When I first became an owner of several Early Childcare and Education schools, I noticed there was no core company leadership. The staff culture of each school was dictated by the level of confidence exuded from the Director. Unfortunately, this model was not (and still is not) sustainable. Depending on a Director's mood, the entire structure could have easily been broken.
There are a lot of constituents within the ECE world; from administrators, state licensors, teachers, and parents. All with different values and ideas of how your school should be run. It was easy to see why staff culture and leadership had been lacking.
Through parent surveys, conversations with licensors, and exercises with teachers and the administration - we began to find commonalities within each group and each individual as to what they valued. Finding a way to unite these different groups with a common thread was pivotal. It allowed us to solidify and implement our values throughout.
In each school, we had our values drawn on the walls. We blended them into the recruiting and onboarding process and used them as performance evaluators. With a clear set of values in place, we started to see changes from my staff. There was less conflict, turnover decreased, and their ability to communicate with each other increased.
I cannot stress enough that your values are your schools’ foundation. To ensure it's a strong one, follow the 8 elements below that will help you as an ECE owner/operator build an amazing staff culture in your schools.
When you bring individuals into your environment, make sure they have a clear and concise set of expectations. Educate them on your values during the onboarding process and have a strong scheduling plan. Lots of issues tend to arise when staff members aren’t all on the same page with scheduling. An informed individual will tend to feel more welcomed to your school and will be more likely to participate with the rest of your staff.
Most people will expect benefits like healthcare, PTO, holidays, etc… You set yourself apart when you start to offer additional benefits. Things like free swag, time off on birthdays, and childcare are added job perks that show your staff you appreciate and value the work they are doing and you want them to enjoy where they work.
The objective here is to foster an environment that challenges your staff to reach a little further than where they feel comfortable. Start to give them opportunities to grow in their role and develop themselves professionally. Then, tie that into the development of the school as a whole. It’s important to make it known that with more power, comes more responsibility. Let your staff make decisions and choices, but hold them accountable when something goes wrong so they can learn and fix it for next time.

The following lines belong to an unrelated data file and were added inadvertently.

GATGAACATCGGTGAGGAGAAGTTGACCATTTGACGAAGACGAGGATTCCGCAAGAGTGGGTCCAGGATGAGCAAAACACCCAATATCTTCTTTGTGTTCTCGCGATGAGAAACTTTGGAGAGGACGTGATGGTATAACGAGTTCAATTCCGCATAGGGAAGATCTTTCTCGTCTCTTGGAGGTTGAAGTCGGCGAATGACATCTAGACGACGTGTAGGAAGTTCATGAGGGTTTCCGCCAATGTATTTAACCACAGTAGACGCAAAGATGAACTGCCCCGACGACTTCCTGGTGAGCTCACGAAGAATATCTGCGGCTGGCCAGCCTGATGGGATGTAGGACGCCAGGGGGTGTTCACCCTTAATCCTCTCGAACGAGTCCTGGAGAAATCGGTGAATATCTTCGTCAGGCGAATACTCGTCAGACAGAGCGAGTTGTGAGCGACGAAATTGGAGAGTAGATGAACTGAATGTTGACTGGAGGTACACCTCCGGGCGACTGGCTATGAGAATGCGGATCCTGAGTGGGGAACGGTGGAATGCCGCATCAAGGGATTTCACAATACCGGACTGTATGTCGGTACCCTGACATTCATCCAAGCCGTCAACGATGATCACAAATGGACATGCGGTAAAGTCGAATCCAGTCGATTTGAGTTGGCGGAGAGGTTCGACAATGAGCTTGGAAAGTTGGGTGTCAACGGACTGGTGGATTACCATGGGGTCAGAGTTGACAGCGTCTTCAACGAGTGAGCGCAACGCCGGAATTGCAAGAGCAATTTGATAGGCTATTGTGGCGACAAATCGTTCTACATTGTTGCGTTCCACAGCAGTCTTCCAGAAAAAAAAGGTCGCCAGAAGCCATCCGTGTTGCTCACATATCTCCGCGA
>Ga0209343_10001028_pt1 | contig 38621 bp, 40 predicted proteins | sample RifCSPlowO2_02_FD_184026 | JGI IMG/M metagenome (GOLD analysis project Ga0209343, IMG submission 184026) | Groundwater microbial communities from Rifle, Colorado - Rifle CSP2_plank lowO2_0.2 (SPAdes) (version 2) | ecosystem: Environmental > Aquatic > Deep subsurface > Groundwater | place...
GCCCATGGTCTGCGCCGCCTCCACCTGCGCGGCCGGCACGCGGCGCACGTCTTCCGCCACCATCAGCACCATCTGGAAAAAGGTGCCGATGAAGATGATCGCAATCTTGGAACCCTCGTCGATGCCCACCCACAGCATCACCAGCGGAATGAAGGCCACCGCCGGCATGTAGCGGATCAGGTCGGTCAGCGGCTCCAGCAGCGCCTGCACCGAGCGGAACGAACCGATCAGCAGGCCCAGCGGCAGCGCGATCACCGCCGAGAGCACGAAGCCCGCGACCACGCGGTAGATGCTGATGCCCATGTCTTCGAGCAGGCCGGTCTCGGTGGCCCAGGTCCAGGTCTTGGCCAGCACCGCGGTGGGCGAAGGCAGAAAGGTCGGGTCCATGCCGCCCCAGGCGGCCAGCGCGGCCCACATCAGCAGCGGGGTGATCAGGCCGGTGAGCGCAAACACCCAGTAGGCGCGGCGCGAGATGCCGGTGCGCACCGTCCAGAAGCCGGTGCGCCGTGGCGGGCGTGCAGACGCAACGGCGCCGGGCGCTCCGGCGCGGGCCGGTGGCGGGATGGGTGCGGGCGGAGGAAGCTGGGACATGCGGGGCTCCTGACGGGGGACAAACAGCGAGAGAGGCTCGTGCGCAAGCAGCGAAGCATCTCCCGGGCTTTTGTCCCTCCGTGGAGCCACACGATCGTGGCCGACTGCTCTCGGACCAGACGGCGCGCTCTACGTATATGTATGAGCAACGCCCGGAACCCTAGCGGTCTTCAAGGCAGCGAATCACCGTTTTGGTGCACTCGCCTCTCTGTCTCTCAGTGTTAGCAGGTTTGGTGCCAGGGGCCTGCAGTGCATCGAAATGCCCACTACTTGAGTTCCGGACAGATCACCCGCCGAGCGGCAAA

Create a program that truly highlights the specialties of your staff. Something like employee of the month can start to lose value if it’s something everyone gets at one point. The recognition needs to be authentic and individualized.
Respect is something that needs to be earned. Not only do staff members need to earn your respect, but you as the owner need to also work to earn the respect of your staff members. If you have a team that does not respect you, they won’t respect your values and your staff culture will crumble.
When we talk about rewards, typically, the first thing people think of is money. However, if money is the only worth you can bring to the table, that’s not always a good enough reason for staff to stay. However, if you start using qualitative rewards rather than quantitative ones, you may see some positive results.
Begin rewarding staff by asking for advice, asking them to join you at professional events, and giving them additional responsibilities that move them to a higher role. They will see the value in staying.
Most of the time, staff will want to know there are opportunities for growth within your organization. Schools can seem very flat: Assistant Teachers, Teachers, Assistant Directors, and Directors. There is no reason you cannot create multiple layers of roles for promotion.
Having an opportunity for a career and upward mobility is critical for long-term retention. Consider adding roles like Program Manager, Senior Program Manager, Regional Coordinator, and Executive Director. Combine each role with measurable expectations so your staff is continually coinciding with your school values.
To develop culture there are two different ways to lead. You can manipulate or you can inspire. That’s the difference between management and leadership. Management seeks to control. Leaders want to inspire.
Consider the value of asking for your team to help solve an issue rather than mandating that they solve it a certain way. If you want to recruit and retain top staff, truly think about changing your playing field to a world of team engagement with a coaching leadership style. You may find yourselves with a winning score time after time!
Culture is like trust. It takes a long time to develop and only a moment to lose. You can’t outsource your culture, you have to work at it constantly.
Visit Inspire Care 360's blog for more insight on building a strong workplace culture, how to hire and retain staff, and how to build an ECE business that lasts.
FOUNDER/CEO | INSPIRE! CARE 360 Anthony A. D’Agostino is the Founder and CEO of Inspire! Care 360. IC360 offers its Premier Partner members advisement, tools and support to Engage Staff, build Brand Identity, focuses on Time and Cost Efficiencies to support your production of an Amazing Culture for an exceedingly low membership investment. D’Agostino has also owned and operated Inspire! Learning and Childcare and Inspire! Crayon Campus locations in Western NY for close to 10 years.